animals

The world’s most endangered species

Due to the ruthless actions of humans, numerous animal species are threatened with extinction. In the photo gallery we present five of the most endangered animal species in the world. These fascinating creatures will soon be gone if the greedy activities of animal dealers and environmental sinners are not stopped.


The whale shark is the largest living fish, but a friendly fellow that feeds mostly on plankton - Shutterstock / Krzysztof Odziomek

The whale shark is the largest living fish, but a friendly fellow that feeds mostly on plankton – Shutterstock / Krzysztof Odziomek

Unfortunately, professional animal hunting has a long tradition. As early as the 17th century, rare animal species were discovered in the wild and then kept as exclusive pets. However, not only the exotic animals themselves, but also their body parts are traded as valuable prestige objects – think, for example, of the ivory of elephants.

Endangered species on the Red List

The Galápagos giant tortoise, for example, is one of the endangered species of reptiles on the Red List. Five subspecies of this long-lived giant tortoise are now considered extinct, while others such as the Santiago giant tortoise are critically endangered. The famous giant pinta tortoise, Lonesome George, who died in Galapagos National Park when he was around 100 years old, was believed to be the last of his kind, but 17 other pinta tortoises have since been found. While the whale shark was only endangered on the 2015 Red List, it is classified as critically endangered on the 2016 list. It is the largest living fish, it can grow up to 13.7 meters long. These sharks are harmless to humans as they feed on plankton and other microorganisms in the sea. Like the giant tortoises, they can live up to 100 years. They take it easy with reproduction and only start it between the ages of ten and 30 years.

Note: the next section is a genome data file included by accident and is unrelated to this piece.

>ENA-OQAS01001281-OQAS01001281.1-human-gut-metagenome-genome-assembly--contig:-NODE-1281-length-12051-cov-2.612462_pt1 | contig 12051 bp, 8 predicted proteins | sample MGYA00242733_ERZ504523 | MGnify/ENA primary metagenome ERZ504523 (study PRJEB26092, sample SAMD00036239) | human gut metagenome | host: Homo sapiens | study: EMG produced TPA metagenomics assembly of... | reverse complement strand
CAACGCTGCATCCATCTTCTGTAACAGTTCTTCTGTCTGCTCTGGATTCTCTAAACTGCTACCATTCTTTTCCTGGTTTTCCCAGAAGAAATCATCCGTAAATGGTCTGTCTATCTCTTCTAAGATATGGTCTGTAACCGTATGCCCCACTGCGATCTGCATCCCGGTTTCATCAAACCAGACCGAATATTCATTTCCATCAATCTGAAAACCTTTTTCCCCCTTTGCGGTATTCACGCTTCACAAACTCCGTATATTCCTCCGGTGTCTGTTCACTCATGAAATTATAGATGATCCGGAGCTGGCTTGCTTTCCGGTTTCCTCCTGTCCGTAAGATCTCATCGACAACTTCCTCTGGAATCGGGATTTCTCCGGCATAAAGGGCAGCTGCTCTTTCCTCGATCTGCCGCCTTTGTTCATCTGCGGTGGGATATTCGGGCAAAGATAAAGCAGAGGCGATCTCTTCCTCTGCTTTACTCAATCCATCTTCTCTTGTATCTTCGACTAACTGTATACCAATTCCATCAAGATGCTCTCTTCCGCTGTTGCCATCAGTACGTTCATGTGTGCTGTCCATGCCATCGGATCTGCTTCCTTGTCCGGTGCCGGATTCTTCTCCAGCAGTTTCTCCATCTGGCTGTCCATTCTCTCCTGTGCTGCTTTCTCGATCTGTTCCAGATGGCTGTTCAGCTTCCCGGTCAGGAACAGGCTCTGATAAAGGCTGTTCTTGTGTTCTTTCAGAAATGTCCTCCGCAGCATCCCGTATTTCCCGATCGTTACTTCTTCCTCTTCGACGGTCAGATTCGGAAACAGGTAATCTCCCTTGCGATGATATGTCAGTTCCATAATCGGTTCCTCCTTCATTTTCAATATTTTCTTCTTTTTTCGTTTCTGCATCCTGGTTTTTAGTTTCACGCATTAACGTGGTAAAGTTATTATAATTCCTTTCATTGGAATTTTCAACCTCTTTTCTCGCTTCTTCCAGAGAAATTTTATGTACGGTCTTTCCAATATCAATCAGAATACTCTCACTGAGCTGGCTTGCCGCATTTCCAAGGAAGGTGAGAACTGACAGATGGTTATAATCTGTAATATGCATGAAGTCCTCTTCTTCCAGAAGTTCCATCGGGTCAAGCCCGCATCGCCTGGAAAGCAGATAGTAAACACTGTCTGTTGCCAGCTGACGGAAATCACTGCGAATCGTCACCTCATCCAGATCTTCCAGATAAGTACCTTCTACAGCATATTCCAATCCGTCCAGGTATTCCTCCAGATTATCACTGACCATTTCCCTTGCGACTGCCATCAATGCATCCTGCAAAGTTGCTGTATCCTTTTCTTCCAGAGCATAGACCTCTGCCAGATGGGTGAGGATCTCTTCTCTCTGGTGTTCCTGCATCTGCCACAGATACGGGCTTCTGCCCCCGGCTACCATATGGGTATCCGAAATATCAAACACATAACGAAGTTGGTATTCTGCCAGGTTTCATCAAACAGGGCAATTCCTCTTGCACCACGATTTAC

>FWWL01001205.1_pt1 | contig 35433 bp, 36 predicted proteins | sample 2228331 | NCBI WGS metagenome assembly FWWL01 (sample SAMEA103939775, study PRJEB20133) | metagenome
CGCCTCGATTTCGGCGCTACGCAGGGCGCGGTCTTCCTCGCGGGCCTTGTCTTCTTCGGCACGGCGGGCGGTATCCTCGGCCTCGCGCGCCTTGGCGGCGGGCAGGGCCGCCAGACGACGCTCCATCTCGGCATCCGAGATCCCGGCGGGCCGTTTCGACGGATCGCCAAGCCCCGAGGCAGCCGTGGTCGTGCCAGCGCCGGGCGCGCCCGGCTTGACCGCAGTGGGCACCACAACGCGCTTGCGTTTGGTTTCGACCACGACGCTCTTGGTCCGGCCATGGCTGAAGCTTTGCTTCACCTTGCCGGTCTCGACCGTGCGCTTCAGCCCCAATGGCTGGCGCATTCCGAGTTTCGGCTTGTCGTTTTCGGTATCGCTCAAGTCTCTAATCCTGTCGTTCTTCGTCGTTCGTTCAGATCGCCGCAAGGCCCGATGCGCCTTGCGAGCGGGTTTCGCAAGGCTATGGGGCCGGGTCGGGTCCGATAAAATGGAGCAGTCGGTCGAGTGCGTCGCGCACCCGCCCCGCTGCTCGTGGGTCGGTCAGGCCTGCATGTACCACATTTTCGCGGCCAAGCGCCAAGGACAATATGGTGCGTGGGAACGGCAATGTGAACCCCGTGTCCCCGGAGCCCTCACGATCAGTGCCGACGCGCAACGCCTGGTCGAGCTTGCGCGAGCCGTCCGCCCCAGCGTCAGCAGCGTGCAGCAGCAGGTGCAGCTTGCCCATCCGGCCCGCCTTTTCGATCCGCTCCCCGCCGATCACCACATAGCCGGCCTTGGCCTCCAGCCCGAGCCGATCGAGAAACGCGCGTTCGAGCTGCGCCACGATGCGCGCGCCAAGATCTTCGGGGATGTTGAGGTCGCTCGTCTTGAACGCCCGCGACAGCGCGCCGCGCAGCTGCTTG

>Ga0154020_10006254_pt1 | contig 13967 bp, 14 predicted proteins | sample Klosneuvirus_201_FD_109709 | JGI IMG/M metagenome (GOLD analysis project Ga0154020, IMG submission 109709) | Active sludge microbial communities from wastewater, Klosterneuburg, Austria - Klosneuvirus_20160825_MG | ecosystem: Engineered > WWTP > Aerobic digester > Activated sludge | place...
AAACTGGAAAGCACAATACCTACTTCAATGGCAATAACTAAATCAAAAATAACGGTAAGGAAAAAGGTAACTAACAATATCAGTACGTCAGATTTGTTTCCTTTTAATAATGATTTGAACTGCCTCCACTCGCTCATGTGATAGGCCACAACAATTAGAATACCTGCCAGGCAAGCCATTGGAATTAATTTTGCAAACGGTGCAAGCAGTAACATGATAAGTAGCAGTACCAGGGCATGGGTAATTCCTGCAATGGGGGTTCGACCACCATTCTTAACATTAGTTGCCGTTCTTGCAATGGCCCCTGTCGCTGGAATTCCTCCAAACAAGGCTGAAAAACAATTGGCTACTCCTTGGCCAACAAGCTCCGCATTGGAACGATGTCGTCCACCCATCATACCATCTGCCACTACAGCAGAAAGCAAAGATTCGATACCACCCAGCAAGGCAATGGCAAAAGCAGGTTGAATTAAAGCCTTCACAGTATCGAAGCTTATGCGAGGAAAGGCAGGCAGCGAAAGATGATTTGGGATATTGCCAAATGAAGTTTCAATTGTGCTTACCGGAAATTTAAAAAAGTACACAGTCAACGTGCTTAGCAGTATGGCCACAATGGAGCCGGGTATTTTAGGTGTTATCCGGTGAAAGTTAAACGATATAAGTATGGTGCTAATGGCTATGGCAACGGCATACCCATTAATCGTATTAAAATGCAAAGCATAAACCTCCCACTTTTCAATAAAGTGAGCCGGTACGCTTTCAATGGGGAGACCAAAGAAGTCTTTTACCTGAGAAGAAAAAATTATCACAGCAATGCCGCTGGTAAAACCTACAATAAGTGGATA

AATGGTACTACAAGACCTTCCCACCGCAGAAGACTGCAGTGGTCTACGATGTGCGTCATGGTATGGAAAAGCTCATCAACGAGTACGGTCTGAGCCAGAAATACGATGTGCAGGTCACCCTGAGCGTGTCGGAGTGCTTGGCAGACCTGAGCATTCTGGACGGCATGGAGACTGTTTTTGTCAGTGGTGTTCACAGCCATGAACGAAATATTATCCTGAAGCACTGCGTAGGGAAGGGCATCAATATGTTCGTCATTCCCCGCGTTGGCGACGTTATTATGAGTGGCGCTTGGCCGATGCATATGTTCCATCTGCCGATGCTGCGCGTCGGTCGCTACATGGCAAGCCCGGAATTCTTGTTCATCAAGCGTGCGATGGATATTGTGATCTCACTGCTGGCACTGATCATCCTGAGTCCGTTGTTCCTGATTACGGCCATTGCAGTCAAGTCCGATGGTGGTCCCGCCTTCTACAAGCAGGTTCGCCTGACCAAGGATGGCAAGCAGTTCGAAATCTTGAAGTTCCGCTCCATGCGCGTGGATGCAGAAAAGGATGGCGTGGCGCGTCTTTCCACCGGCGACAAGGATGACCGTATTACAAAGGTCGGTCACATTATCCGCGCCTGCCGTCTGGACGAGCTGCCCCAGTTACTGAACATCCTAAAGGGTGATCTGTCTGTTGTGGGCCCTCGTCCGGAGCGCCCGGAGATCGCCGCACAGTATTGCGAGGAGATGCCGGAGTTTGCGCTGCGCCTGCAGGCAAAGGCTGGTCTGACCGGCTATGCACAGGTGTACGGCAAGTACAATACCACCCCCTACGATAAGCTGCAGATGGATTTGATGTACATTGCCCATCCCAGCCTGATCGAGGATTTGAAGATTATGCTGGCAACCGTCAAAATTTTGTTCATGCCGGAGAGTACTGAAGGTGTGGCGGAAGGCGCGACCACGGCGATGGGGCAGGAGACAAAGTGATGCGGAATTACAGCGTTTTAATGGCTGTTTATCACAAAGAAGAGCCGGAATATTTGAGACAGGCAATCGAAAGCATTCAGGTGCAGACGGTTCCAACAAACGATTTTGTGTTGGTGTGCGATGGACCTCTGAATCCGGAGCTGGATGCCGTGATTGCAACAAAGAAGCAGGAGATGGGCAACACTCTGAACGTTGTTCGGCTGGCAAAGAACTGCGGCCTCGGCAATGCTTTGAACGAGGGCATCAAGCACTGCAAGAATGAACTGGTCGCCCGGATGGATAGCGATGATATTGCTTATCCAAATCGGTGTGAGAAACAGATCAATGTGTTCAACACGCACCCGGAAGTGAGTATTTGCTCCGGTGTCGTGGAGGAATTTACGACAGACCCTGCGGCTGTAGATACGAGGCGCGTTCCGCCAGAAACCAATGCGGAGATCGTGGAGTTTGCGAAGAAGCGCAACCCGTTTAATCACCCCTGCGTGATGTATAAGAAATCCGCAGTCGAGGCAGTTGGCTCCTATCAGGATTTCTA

Various members of the civet family are also on the Red List. While the spotted roller and the greater spotted civet are now considered to be threatened with extinction, the populations of the Indian civet and the golden civet recovered from 2015 to 2016. Civet cats belong to the feline family and are therefore distant relatives of our house cats. Another member of the feline family is the rusty cat – a cousin of the Bengal cat, it lives in India and Sri Lanka. In 2015 it was still considered endangered, in 2016 it is only on the early warning list. This also applies to the southern pudu, a small deer species that is only slightly larger than a house cat with a shoulder height of 35 to 38 centimeters. However, illegal hunting, displacement by foreign deer species and the destruction of their habitat continue to cause problems for the small deer.

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